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Horace Greeley, The American Conflict: A History of the Great Rebellion in the United States of America, 1860-65: its Causes, Incidents, and Results: Intended to exhibit especially its moral and political phases with the drift and progress of American opinion respecting human slavery from 1776 to the close of the War for the Union. Volume II. 226 0 Browse Search
Horace Greeley, The American Conflict: A History of the Great Rebellion in the United States of America, 1860-65: its Causes, Incidents, and Results: Intended to exhibit especially its moral and political phases with the drift and progress of American opinion respecting human slavery from 1776 to the close of the War for the Union. Volume I. 49 3 Browse Search
Rebellion Record: a Diary of American Events: Documents and Narratives, Volume 3. (ed. Frank Moore) 18 0 Browse Search
Thomas Wentworth Higginson, Massachusetts in the Army and Navy during the war of 1861-1865, vol. 1, Mass. officers and men who died. 6 0 Browse Search
The Daily Dispatch: December 28, 1864., [Electronic resource] 4 0 Browse Search
Benson J. Lossing, Pictorial Field Book of the Civil War. Volume 3. 4 0 Browse Search
Thomas Wentworth Higginson, Massachusetts in the Army and Navy during the war of 1861-1865, vol. 2 4 0 Browse Search
Thomas Wentworth Higginson, Massachusetts in the Army and Navy during the war of 1861-1865, vol. 1: prelminary narrative 3 1 Browse Search
The Daily Dispatch: June 5, 1861., [Electronic resource] 3 1 Browse Search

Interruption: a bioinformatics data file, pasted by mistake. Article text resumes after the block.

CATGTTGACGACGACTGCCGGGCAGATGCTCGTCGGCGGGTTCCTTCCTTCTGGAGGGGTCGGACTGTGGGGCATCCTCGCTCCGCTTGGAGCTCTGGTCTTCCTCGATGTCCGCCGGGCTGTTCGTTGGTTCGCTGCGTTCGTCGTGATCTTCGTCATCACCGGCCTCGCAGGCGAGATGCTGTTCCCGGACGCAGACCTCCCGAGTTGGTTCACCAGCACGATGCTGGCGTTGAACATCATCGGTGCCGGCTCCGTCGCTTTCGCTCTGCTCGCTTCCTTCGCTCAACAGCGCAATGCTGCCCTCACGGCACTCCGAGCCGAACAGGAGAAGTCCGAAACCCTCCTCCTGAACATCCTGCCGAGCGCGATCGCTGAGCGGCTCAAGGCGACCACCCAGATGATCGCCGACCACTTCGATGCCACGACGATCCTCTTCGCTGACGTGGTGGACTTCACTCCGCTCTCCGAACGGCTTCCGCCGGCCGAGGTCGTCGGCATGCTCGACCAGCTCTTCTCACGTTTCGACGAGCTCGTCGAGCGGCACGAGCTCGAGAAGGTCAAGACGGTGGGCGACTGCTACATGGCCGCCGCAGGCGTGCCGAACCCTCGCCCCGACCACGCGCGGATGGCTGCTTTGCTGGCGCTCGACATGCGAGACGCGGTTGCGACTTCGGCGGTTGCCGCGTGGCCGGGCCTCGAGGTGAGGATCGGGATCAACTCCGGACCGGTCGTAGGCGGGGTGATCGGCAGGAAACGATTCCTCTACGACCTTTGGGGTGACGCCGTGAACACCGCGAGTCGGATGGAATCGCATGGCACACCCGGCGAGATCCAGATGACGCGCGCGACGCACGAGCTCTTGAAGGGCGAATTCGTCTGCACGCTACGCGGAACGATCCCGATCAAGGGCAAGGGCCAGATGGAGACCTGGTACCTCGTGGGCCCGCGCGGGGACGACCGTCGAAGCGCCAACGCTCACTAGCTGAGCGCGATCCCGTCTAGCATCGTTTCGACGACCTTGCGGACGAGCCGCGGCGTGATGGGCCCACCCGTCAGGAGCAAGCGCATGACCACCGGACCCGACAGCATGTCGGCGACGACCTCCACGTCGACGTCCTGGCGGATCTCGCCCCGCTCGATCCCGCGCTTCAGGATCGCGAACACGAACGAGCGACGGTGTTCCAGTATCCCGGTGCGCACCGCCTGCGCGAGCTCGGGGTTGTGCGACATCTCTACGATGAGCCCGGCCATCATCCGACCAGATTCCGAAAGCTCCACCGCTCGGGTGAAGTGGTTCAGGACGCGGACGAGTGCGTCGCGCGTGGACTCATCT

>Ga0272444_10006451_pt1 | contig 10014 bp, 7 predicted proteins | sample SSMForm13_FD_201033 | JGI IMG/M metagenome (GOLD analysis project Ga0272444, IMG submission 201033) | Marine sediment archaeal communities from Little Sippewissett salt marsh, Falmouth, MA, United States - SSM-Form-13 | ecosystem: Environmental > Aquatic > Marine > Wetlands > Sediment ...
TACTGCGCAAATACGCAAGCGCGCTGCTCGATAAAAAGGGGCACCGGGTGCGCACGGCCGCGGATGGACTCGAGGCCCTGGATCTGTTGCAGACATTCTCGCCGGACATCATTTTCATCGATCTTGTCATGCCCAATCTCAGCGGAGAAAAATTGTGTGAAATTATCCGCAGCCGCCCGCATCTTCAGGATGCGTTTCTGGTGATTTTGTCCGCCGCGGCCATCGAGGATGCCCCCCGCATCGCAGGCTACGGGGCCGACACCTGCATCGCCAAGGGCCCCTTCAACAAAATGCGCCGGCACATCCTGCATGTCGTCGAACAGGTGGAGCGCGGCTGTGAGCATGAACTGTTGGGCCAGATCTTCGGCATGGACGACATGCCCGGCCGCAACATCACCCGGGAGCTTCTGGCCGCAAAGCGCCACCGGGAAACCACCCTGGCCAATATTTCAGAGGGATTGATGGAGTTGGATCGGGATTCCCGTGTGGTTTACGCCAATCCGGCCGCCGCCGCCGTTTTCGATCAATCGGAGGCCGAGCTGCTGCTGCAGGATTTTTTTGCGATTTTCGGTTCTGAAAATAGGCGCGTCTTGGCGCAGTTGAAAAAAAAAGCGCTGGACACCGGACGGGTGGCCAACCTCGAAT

History of the First Universalist Church in Somerville, Mass. Illustrated; a souvenir of the fiftieth anniversary celebrated February 15-21, 1904 2 0 Browse Search
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amily, to Richmond, where he has been residing ever since, and where he has been and is now engaged in the insurrection and resistance to the laws of the United States of America, now existing in said States, and in secret correspondence with the enemies of said United States residing in the city of Washington and elsewhere, transmitting to them money and other valuables, and receiving the same from them in return, which has been applied in part to aid and abet and promote the said insurrection and resistance to the laws. The great Southern Expedition sailed from Fortress Monroe, the Wabash leading, and the Cahawba bringing up the rear. The line of vessels, comprising nearly fifty, made a magnificent appearance.--N. Y. Tribune, October 31. A great Union demonstration was made by a concourse of the citizens of Baltimore, Maryland, at the Front street theatre. The principal feature of the occasion was an address by Francis Thomas, formerly governor of Maryland.--(Doc. 115.)
Benson J. Lossing, Pictorial Field Book of the Civil War. Volume 3., Chapter 8: Civil affairs in 1863.--military operations between the Mountains and the Mississippi River. (search)